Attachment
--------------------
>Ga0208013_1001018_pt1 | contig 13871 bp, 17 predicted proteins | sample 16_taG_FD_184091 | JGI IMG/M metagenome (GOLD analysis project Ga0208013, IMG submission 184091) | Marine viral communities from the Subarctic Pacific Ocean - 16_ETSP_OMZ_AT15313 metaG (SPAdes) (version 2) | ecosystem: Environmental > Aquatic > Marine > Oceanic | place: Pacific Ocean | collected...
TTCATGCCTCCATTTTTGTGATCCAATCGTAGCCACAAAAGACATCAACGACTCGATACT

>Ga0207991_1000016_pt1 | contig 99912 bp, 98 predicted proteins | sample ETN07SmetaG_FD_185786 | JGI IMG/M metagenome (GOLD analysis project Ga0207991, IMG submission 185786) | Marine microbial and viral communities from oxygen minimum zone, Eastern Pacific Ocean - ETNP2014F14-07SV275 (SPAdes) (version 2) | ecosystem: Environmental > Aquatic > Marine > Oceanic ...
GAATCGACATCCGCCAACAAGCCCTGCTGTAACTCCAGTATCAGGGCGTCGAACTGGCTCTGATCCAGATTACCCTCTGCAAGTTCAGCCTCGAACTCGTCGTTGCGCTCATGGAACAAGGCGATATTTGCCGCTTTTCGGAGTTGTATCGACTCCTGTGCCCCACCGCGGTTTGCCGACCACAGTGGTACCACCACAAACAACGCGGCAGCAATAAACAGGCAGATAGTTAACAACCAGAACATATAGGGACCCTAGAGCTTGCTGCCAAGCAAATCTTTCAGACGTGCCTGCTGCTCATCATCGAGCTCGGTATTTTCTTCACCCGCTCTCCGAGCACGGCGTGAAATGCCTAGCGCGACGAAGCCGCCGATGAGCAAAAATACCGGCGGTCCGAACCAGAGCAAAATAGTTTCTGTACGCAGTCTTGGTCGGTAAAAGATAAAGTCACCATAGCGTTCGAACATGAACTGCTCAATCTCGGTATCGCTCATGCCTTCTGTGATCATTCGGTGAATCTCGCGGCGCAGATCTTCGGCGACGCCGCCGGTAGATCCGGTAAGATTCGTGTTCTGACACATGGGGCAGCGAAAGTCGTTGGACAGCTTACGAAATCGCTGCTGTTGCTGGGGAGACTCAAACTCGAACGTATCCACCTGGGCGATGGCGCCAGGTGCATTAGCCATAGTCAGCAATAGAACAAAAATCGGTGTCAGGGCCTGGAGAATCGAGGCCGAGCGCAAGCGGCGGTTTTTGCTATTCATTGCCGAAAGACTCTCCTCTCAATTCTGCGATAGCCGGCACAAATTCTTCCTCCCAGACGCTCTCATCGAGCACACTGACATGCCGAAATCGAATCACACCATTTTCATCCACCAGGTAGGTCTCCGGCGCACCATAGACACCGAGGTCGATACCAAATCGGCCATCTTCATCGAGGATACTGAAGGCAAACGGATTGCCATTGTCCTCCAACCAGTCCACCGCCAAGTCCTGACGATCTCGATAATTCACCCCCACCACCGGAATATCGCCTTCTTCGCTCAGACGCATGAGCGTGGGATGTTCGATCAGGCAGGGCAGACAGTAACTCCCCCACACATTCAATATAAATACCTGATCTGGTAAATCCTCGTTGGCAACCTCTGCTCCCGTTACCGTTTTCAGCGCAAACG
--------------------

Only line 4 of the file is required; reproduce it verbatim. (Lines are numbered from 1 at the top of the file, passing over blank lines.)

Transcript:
GAATCGACATCCGCCAACAAGCCCTGCTGTAACTCCAGTATCAGGGCGTCGAACTGGCTCTGATCCAGATTACCCTCTGCAAGTTCAGCCTCGAACTCGTCGTTGCGCTCATGGAACAAGGCGATATTTGCCGCTTTTCGGAGTTGTATCGACTCCTGTGCCCCACCGCGGTTTGCCGACCACAGTGGTACCACCACAAACAACGCGGCAGCAATAAACAGGCAGATAGTTAACAACCAGAACATATAGGGACCCTAGAGCTTGCTGCCAAGCAAATCTTTCAGACGTGCCTGCTGCTCATCATCGAGCTCGGTATTTTCTTCACCCGCTCTCCGAGCACGGCGTGAAATGCCTAGCGCGACGAAGCCGCCGATGAGCAAAAATACCGGCGGTCCGAACCAGAGCAAAATAGTTTCTGTACGCAGTCTTGGTCGGTAAAAGATAAAGTCACCATAGCGTTCGAACATGAACTGCTCAATCTCGGTATCGCTCATGCCTTCTGTGATCATTCGGTGAATCTCGCGGCGCAGATCTTCGGCGACGCCGCCGGTAGATCCGGTAAGATTCGTGTTCTGACACATGGGGCAGCGAAAGTCGTTGGACAGCTTACGAAATCGCTGCTGTTGCTGGGGAGACTCAAACTCGAACGTATCCACCTGGGCGATGGCGCCAGGTGCATTAGCCATAGTCAGCAATAGAACAAAAATCGGTGTCAGGGCCTGGAGAATCGAGGCCGAGCGCAAGCGGCGGTTTTTGCTATTCATTGCCGAAAGACTCTCCTCTCAATTCTGCGATAGCCGGCACAAATTCTTCCTCCCAGACGCTCTCATCGAGCACACTGACATGCCGAAATCGAATCACACCATTTTCATCCACCAGGTAGGTCTCCGGCGCACCATAGACACCGAGGTCGATACCAAATCGGCCATCTTCATCGAGGATACTGAAGGCAAACGGATTGCCATTGTCCTCCAACCAGTCCACCGCCAAGTCCTGACGATCTCGATAATTCACCCCCACCACCGGAATATCGCCTTCTTCGCTCAGACGCATGAGCGTGGGATGTTCGATCAGGCAGGGCAGACAGTAACTCCCCCACACATTCAATATAAATACCTGATCTGGTAAATCCTCGTTGGCAACCTCTGCTCCCGTTACCGTTTTCAGCGCAAACG